This technology is a novel split peroxidase-based system for the detection of protein-protein interactions and has applications in the fields of cell and molecular biology, drug discovery, and diagnostics.
Split protein reporter systems have potential applications for research of cell signaling events, detection of interactions between different cell types, sensing of environment pollutants, quantification of biomarkers, and diagnosis of disease states, including allergies and infectious diseases. Most existing split protein reporter systems are limited in that they enable detection by only a single modality (i.e. fluorescent or colorimetric or chemiluminescent). Furthermore, many split protein reporters are limited in their sensitivity of detection, with each detection event generating only a weak luminescent signal.
Split peroxidase reporters, such as split horseradish peroxidase (HRP) and split enhanced ascorbate peroxidase 2 (APEX2), overcome these limitations because once the full-length peroxidase is reconstituted, it is a versatile catalyst that generates signal for a wide array of detection modalities, including fluorescence, colorimetric readouts, and chemiluminescence. Furthermore, the peroxidases can generate contrast through a reaction with diaminobenzidine (DAB), generating a polymer that can be visualized with nanometer resolution using electron microscopy, or they can be utilized for spatially restricted proteomic mapping through proximity tagging with the probe biotin phenol.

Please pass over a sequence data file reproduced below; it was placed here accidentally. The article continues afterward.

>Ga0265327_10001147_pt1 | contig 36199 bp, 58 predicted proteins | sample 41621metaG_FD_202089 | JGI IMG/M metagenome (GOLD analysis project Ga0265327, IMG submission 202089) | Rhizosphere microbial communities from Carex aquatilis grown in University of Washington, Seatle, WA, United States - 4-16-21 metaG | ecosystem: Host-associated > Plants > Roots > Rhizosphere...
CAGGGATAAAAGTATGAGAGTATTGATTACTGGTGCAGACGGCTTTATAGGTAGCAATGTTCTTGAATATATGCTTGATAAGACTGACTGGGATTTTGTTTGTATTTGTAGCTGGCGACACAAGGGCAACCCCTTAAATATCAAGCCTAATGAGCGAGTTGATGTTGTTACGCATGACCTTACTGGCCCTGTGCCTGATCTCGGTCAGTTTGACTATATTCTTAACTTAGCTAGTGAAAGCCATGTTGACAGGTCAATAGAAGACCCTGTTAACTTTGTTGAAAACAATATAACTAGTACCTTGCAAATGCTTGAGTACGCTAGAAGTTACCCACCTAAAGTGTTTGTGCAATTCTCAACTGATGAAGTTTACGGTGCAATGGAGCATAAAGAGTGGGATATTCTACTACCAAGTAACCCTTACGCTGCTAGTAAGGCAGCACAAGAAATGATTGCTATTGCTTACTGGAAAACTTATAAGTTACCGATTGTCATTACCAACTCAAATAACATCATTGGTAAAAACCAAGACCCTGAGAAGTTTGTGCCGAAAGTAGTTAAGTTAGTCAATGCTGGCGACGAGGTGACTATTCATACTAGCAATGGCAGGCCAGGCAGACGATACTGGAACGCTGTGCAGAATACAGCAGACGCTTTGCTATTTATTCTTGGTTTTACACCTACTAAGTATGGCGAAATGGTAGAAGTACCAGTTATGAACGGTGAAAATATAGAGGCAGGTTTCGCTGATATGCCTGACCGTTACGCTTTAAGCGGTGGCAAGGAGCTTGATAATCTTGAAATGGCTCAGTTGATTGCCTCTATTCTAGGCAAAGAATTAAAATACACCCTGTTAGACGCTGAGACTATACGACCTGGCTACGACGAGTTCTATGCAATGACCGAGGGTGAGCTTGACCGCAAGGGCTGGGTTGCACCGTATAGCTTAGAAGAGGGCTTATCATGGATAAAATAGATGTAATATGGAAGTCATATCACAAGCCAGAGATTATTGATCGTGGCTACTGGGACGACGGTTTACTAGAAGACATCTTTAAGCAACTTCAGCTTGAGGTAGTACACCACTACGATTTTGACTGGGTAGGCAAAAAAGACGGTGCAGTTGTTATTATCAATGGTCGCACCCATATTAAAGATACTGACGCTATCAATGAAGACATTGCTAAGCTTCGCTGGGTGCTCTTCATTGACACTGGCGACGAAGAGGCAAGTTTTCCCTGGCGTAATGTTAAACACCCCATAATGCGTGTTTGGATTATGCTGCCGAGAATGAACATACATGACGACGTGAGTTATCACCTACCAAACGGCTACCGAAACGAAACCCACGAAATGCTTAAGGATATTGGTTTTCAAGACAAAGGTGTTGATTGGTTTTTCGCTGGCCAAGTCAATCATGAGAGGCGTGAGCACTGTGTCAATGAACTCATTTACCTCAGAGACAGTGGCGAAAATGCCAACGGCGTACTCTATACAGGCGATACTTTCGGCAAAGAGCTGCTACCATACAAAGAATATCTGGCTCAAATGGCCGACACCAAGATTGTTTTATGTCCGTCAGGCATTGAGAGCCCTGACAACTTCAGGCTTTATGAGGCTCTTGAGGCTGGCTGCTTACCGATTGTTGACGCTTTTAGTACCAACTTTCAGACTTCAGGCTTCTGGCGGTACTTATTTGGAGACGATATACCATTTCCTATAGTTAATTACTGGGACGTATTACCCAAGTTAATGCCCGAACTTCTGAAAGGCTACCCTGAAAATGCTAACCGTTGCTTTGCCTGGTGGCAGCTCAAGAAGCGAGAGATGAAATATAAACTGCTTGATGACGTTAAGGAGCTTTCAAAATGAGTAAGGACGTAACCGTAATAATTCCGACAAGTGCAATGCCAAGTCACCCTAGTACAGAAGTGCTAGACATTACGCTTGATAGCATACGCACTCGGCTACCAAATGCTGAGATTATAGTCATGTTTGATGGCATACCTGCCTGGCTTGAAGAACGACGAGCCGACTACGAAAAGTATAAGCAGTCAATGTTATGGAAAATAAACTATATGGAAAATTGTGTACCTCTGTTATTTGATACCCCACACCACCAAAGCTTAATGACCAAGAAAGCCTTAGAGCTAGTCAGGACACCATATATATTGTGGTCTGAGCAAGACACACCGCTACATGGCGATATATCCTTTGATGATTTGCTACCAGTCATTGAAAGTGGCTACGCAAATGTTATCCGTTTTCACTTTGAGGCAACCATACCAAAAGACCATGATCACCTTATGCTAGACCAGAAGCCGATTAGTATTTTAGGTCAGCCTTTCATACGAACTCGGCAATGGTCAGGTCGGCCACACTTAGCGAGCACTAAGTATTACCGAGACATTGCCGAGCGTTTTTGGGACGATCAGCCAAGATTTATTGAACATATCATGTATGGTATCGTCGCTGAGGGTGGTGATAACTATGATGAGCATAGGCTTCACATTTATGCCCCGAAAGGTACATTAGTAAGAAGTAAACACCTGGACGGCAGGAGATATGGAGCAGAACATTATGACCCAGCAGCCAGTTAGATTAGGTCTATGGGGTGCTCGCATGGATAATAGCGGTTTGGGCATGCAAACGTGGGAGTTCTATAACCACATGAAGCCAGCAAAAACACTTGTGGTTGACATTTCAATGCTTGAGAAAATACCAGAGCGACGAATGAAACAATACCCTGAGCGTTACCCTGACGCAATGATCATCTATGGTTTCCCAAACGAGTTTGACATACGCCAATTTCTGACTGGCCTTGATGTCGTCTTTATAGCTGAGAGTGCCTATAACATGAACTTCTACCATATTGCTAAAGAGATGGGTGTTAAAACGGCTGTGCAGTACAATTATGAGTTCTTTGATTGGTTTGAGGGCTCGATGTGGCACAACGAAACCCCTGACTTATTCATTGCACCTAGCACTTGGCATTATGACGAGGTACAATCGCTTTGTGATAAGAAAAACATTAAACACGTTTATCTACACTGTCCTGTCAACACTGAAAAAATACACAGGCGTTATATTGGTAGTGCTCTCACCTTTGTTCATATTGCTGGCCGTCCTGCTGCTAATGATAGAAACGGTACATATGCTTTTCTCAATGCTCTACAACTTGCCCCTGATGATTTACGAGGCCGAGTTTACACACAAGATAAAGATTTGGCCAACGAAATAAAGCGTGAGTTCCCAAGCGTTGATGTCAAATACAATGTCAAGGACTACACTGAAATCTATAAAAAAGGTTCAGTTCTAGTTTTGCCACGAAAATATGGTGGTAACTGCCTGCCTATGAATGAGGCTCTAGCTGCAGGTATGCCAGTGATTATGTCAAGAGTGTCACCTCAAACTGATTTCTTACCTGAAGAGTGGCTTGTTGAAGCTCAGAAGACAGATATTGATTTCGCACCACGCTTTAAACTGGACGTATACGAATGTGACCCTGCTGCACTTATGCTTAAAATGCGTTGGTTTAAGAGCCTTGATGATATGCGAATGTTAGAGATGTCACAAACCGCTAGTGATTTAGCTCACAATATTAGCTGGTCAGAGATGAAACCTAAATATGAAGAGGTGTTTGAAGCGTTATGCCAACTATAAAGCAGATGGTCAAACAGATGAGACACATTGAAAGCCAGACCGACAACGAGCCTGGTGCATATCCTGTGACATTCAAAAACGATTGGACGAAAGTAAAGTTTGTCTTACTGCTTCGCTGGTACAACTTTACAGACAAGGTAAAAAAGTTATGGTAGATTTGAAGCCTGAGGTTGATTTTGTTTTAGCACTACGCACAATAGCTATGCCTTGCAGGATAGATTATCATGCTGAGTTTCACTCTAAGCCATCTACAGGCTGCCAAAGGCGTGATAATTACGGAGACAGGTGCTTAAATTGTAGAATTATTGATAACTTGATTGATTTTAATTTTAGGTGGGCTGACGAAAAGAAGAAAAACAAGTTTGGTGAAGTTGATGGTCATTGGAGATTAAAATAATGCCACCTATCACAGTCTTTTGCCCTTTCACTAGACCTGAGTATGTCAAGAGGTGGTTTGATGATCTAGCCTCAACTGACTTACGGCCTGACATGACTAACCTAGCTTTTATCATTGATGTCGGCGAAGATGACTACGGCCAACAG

This technology is based on the generation of a split-peroxidase system, where the peroxidase enzyme is split into two components that, alone, are catalytically inactive. Proteins of interest can be tagged with these peroxidase components. When distinct proteins of interest interact, the two complementary components of the peroxidase enzyme are brought into proximity. These components associate to form the complete, active enzyme that can catalyze a wide array of reactions, enabling diverse detection modalities. Split peroxidases can be expressed in mammalian, yeast, and bacterial cells.
- Readout from protein-protein interactions is highly sensitivity owing to catalytic amplification by the reconstituted peroxidase enzyme
- Flexible system - split peroxidase tags can be fused to any protein of interest, and a variety of reagents and detection tools can be used to detect peroxidase activity
- Enables high-resolution detection of intercellular protein-protein interactions